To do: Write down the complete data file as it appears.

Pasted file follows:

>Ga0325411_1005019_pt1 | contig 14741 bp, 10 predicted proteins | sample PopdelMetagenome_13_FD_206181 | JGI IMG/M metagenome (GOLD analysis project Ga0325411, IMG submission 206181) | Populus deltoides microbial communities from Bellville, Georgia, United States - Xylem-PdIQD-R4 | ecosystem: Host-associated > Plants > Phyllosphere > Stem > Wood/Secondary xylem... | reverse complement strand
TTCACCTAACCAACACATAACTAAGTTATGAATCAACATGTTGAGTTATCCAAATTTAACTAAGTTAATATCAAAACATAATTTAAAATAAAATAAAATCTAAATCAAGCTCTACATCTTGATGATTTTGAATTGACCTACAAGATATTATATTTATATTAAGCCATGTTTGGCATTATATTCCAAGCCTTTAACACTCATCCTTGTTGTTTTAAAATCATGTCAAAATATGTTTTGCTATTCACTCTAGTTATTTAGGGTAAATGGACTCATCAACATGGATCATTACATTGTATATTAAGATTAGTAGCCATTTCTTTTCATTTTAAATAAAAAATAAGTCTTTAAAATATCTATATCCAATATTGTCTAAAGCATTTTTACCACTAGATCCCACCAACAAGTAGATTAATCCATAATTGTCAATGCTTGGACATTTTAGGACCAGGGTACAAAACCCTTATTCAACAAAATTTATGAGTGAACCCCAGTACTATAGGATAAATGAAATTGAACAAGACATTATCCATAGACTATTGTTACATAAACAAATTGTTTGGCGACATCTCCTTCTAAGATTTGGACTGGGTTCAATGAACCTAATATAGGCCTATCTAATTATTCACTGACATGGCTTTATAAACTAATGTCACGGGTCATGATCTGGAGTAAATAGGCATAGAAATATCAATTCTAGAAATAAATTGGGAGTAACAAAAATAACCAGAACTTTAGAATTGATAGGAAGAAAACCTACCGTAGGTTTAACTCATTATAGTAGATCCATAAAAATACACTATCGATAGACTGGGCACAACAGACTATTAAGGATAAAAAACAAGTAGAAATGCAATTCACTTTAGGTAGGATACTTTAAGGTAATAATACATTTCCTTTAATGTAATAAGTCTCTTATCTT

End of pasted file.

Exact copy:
>Ga0325411_1005019_pt1 | contig 14741 bp, 10 predicted proteins | sample PopdelMetagenome_13_FD_206181 | JGI IMG/M metagenome (GOLD analysis project Ga0325411, IMG submission 206181) | Populus deltoides microbial communities from Bellville, Georgia, United States - Xylem-PdIQD-R4 | ecosystem: Host-associated > Plants > Phyllosphere > Stem > Wood/Secondary xylem... | reverse complement strand
TTCACCTAACCAACACATAACTAAGTTATGAATCAACATGTTGAGTTATCCAAATTTAACTAAGTTAATATCAAAACATAATTTAAAATAAAATAAAATCTAAATCAAGCTCTACATCTTGATGATTTTGAATTGACCTACAAGATATTATATTTATATTAAGCCATGTTTGGCATTATATTCCAAGCCTTTAACACTCATCCTTGTTGTTTTAAAATCATGTCAAAATATGTTTTGCTATTCACTCTAGTTATTTAGGGTAAATGGACTCATCAACATGGATCATTACATTGTATATTAAGATTAGTAGCCATTTCTTTTCATTTTAAATAAAAAATAAGTCTTTAAAATATCTATATCCAATATTGTCTAAAGCATTTTTACCACTAGATCCCACCAACAAGTAGATTAATCCATAATTGTCAATGCTTGGACATTTTAGGACCAGGGTACAAAACCCTTATTCAACAAAATTTATGAGTGAACCCCAGTACTATAGGATAAATGAAATTGAACAAGACATTATCCATAGACTATTGTTACATAAACAAATTGTTTGGCGACATCTCCTTCTAAGATTTGGACTGGGTTCAATGAACCTAATATAGGCCTATCTAATTATTCACTGACATGGCTTTATAAACTAATGTCACGGGTCATGATCTGGAGTAAATAGGCATAGAAATATCAATTCTAGAAATAAATTGGGAGTAACAAAAATAACCAGAACTTTAGAATTGATAGGAAGAAAACCTACCGTAGGTTTAACTCATTATAGTAGATCCATAAAAATACACTATCGATAGACTGGGCACAACAGACTATTAAGGATAAAAAACAAGTAGAAATGCAATTCACTTTAGGTAGGATACTTTAAGGTAATAATACATTTCCTTTAATGTAATAAGTCTCTTATCTT